“This offers a brilliant backdrop for great family adventures - sailing around the towering rock, savouring its rich history and magnificent location, often seeing whales, dolphins and basking sharks en route.

“Passengers can also visit the picturesque Cape Clear Island and the Queen of Carbery’s Hundred Isles, while those who want to take the tour as the sun sets can avail of our hugely popular twilight tours, which return again this year.

Meanwhile, a sister company, Cork Harbour Cruises, was established to showcase the coastal areas along Cork City, passing Blackrock Castle and on to Cobh, (and recently named ‘Best New Business’ at this year’s Cork Business Association Awards) also continues its scenic harbour tours. Docked at Custom House Quay at the centre of Cork City, it will also welcome passengers on board throughout the summer with corporate packages and twilight tours available.

Published in Ferry
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A fuel leak is believed to have caused a fire on board a passenger ferry linking Ballyhack, Co Wexford with Passage East in Waterford, last year.

A Marine Casualty Investigation Board (MCIB) report says the crew of the Frazer Tintern reacted immediately after the master of the vessel detected a strong smell of diesel fuel while en route to Passage East in early August 2021.

A crew member had also called the master to say he could also detect a strong smell of the fuel and was going to investigate. The incident occurred at around 18.05 hours on August 5th, 2021.

The MCIB report says that when the crew member got to the mesh door at the number one (No.1) engine compartment, he was met with black smoke and flames.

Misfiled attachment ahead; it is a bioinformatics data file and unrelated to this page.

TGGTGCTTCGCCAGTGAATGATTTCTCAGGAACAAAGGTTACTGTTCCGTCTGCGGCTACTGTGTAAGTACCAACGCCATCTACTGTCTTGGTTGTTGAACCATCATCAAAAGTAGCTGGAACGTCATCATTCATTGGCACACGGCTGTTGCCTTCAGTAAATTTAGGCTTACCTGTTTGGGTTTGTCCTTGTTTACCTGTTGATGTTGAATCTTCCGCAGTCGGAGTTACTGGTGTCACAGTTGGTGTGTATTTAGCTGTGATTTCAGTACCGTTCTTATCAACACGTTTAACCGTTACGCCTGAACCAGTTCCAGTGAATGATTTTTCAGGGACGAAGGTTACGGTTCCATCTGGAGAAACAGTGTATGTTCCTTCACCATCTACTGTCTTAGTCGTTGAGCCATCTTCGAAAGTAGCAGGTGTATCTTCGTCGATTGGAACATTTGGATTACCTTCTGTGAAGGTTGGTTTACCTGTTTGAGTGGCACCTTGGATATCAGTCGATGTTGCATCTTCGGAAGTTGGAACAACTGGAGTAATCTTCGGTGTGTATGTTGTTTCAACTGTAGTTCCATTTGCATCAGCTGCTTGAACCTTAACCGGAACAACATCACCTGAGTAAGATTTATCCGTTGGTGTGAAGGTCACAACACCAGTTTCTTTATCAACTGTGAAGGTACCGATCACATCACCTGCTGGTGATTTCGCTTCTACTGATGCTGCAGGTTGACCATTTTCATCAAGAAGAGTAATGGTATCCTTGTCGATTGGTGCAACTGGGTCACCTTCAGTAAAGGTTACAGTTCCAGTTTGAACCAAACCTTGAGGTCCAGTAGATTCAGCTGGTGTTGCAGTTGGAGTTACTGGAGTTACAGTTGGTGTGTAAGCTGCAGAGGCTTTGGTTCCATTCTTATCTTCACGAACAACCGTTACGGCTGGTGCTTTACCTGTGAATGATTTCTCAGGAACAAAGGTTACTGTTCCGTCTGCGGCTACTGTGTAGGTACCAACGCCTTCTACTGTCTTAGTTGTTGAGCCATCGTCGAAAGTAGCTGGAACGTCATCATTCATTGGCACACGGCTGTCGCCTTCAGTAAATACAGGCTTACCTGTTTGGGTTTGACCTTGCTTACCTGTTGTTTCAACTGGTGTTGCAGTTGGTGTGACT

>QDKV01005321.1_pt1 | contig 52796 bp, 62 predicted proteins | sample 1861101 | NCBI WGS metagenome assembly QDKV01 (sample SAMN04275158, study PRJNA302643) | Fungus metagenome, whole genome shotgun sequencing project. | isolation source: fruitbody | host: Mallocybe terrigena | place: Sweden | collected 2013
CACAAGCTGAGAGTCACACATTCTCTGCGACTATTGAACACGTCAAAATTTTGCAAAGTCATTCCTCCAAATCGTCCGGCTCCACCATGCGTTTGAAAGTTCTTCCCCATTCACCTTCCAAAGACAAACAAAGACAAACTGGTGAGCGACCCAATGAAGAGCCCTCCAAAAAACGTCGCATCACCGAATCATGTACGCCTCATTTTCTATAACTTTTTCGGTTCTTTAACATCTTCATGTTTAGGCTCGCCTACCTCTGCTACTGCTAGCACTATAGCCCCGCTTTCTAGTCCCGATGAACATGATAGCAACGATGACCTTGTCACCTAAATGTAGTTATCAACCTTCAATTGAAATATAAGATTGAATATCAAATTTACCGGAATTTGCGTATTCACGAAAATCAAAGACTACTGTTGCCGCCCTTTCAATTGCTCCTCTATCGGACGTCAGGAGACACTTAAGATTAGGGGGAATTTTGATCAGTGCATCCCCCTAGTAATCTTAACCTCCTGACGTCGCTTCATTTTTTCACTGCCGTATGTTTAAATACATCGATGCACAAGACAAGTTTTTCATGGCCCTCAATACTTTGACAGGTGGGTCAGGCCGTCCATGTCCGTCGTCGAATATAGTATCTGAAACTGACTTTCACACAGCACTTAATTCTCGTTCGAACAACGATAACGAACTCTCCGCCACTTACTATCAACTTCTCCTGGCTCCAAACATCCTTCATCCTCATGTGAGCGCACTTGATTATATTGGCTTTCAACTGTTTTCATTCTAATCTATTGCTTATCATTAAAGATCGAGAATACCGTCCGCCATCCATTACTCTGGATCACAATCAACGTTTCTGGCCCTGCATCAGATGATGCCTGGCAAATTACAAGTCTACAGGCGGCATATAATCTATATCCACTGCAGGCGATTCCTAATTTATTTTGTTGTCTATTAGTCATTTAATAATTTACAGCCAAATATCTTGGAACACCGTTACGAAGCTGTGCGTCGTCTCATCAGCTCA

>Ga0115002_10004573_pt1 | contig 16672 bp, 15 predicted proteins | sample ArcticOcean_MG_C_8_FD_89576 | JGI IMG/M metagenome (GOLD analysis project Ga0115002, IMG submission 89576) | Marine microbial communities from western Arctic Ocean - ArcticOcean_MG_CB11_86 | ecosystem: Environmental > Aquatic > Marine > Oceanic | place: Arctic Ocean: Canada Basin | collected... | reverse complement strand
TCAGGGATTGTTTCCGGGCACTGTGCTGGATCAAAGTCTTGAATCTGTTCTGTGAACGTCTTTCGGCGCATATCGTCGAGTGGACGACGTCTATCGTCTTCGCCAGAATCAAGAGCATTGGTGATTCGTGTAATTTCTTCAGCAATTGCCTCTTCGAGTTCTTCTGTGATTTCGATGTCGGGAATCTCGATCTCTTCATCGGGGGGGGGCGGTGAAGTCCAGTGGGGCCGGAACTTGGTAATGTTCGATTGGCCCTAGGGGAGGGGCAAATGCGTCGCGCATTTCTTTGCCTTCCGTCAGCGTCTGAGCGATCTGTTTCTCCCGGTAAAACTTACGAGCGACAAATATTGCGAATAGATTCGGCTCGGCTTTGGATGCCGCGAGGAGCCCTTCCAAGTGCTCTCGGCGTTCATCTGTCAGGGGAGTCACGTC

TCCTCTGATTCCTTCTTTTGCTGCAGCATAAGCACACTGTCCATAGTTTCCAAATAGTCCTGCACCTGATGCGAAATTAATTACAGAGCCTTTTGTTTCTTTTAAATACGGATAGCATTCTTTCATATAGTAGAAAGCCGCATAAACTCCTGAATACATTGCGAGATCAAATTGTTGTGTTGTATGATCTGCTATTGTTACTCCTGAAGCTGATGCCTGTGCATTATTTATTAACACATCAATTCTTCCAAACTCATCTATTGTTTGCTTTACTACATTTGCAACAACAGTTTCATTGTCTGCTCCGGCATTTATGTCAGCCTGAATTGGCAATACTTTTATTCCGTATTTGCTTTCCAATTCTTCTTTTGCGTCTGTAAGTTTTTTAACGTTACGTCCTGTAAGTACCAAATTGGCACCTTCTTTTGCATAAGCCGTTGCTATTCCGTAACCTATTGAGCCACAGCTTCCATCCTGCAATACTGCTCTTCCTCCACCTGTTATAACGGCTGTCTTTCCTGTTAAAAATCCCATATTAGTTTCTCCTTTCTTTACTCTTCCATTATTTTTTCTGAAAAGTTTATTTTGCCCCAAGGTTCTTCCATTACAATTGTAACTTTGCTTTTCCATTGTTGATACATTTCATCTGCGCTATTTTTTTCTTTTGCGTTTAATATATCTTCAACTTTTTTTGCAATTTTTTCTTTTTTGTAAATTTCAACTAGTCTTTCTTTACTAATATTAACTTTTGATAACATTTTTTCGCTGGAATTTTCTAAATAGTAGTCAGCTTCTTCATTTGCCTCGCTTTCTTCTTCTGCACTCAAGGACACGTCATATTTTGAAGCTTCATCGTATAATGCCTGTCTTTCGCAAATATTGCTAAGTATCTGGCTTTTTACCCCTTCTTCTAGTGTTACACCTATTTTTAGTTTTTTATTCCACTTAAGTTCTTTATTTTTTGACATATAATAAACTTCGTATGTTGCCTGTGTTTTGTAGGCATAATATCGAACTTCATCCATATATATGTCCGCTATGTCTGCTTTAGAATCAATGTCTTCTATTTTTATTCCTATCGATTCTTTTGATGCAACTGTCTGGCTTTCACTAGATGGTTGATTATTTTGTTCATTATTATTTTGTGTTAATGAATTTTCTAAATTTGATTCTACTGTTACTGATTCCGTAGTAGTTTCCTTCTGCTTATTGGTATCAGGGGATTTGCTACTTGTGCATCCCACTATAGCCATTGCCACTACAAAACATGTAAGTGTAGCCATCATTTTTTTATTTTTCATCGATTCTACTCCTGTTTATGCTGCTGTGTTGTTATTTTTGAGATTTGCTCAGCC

“The crewmember notified the master straight away that they had a fire onboard. The master immediately shut down the No.1 engine and turned off the engine room fans,” it says.

“Two crewmembers then activated two portable fire extinguishers and rigged fire hoses to provide boundary cooling,”it says.

The vessel continued to the Passage East slipway to get passengers off as quickly and safely as possible, it says, although the fire was brought under control.

It says that on arrival, all passengers and vehicles were “disembarked in a safe manner”.

“The vessel was then secured, and the remaining engines shut down. When the smoke dispersed fully, the crew investigated the engine room to confirm the fire had been extinguished,”it says.

The two-deck crewmembers used portable fire extinguishers, the fire was knocked back, and fire hoses were run out to provide boundary cooling while the master continued to navigate the vessel towards Passage East slipway, it says.

The report says that the machinery space fire suppression system was not operated. The vessel was moored up, and the remaining engines were shut down.

“The three crewmembers then carried out a visual inspection of the engine compartment after the remaining smoke had dispersed and confirmed that the fire was fully extinguished,” it says.

The MCIB report says the fire was “most likely caused by a return line fuel leak on No.1 main engine providing fuel to the area”.

It says that the volume and pressure of the fuel was greatly increased by the fuel return line being blocked or shut off, while the ambient high temperature and swirling airflow in the vicinity assisted in the atomisation of the fuel.

It says the fuel may have been ignited by arcing of the No.1 main engine alternator, but it was more likely to have been from fuel spraying onto hot surfaces such as the engine exhaust manifold or turbocharger casing.

It says that shutting down the engine removed the source of fuel from the fire and would have had a far greater effect in extinguishing it than the use of portable extinguishers.